Community Elders & Youth to Discuss Racial Healing Across Generations on January 20

Share Button

As part of Ashé Cultural Arts Center’s week-long programming in observance of Martin Luther King Jr. Day and the National Day of Racial Healing, I am New Orleans will host “Reckoning & Release: A Community Conversation About Healing,” beginning at 6 p.m. Thursday, Jan. 20. 

This intergenerational panel will virtually discuss disparities of racial, economic, climate and health justice.

“Through this event, Ashé Cultural Arts Center is encouraging Black, Brown and Indigenous communities to manifest a new way of collective being,” said Asali DeVan Ecclesiastes, chief equity officer at Efforts of Grace/Ashé Cultural Arts Center, a partner of I am New Orleans“This conversation will explore the path forward to a more just and equitable world and enable the next generation of artists, activists and organizers to discuss their hopes and dreams for the future.”

The event is part of I am New Orleans, a community-led effort designed to inspire conversation and action in creating a more equitable city for its children and families. This is the first community conversation in 2022 and will set the table for other panels in the year.

“Reckoning & Release: A Community Conversation About Healing” will be moderated by media personality Kelder Summers. Panelists include Kalamu Ya Salaam, New Orleans author and cultural anthropologist; Gia Hamilton, executive director and chief curator at the New Orleans African American Museum of Art, Culture and History; Brideisha Harness-Parker, founder of the New Orleans Youth Coalition; and Morgan Walker, president, and organizer of Morgan Walker Productions and Bike N Vote NOLA. 

The event also will feature a youth panel moderated by Sharita Sims, curator, facilitator, writer, publishing artist, photographer/videographer, doula and holistic wellness activist.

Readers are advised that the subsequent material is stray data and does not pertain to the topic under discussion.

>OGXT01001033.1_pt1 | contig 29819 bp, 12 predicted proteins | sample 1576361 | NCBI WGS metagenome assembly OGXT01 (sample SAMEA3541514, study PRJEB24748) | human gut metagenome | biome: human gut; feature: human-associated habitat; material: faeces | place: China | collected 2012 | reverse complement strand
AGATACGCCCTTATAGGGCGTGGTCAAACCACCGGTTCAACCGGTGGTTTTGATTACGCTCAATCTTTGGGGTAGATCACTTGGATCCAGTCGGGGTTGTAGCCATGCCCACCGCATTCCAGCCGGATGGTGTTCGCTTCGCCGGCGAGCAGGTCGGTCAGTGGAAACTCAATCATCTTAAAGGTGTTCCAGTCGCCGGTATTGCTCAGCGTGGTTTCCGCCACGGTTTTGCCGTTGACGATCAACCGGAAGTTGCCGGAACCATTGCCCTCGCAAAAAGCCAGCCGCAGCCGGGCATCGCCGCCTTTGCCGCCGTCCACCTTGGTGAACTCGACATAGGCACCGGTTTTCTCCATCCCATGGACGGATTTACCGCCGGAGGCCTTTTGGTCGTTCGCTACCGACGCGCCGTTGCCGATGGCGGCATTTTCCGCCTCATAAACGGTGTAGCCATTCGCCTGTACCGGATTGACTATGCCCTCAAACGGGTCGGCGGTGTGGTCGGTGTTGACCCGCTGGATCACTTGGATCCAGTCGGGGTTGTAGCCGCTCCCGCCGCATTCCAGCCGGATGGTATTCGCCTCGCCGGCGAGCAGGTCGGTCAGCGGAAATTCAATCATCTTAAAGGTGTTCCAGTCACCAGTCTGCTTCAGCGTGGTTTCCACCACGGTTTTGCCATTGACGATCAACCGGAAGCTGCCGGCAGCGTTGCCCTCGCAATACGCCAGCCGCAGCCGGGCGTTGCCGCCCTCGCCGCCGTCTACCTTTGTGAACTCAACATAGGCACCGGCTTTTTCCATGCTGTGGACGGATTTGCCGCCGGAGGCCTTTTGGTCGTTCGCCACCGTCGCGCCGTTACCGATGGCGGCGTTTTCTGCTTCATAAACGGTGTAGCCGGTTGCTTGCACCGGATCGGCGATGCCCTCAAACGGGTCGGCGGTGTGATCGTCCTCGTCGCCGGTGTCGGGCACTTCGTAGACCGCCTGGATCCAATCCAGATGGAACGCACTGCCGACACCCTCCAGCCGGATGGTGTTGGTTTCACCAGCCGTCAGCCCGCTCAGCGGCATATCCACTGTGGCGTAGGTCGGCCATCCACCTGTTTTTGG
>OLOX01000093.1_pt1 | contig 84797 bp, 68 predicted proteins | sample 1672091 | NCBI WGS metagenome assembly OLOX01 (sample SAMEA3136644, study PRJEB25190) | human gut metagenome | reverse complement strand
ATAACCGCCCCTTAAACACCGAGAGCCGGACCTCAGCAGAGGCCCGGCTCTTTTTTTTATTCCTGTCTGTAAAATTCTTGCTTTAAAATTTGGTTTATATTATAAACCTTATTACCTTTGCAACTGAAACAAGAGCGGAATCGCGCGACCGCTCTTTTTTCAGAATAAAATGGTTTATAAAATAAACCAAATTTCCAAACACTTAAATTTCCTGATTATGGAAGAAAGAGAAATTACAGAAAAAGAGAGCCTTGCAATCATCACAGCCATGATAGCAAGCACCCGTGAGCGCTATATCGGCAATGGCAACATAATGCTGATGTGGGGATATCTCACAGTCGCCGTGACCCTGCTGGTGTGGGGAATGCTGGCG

“New Orleans youth face many traumas before the age of 18,” says Sims. “This event will enable their voices to be heard so we, as a community, can support our youth and their success in life.”

Youth panelists include Akilah Toney, published writer, poet, dancer, photographer and youth advocate; Anne-Marie Boseman, visual artist majoring in computer science at Dillard University; Carter Mayberry, mixed-media artist focused on styling, creative direction and digital content creation; and Empress Brooks, writer, poet, dancer, artist and activist.

“Reckoning & Release: A Community Conversation About Healing,” aims to challenge the idea of “going back to normal” amongst the COVID-19 pandemic. Black and Brown communities have historically struggled with employment, health, education and incarceration. For example, according to the Urban League of Louisiana’s Center for Entrepreneurship and Innovation, pre-COVID-19, the unemployment level in New Orleans for White residents was 5 percent. For Black residents, it was 15 percent. As a new normal begins and racial healing continues, open and honest discussion is at the forefront of transformative and sustainable change.

For more information about “Reckoning & Release: A Community Conversation About Healing,” or to register, please visit IamNewOrleansVoices.com.

To view the project’s scheduled events, visit IamNewOrleansVoices.com or Ashé Cultural Arts Center’s social platforms (Facebook @Ashé Cac; Instagram @ashe_cac; Twitter @ashe_cac) and using the hashtag #IamNewOrleans. 

I am New Orleans is supported by the W.K. Kellogg Foundation. For a complete list of community partners, visit IamNewOrleansVoices.com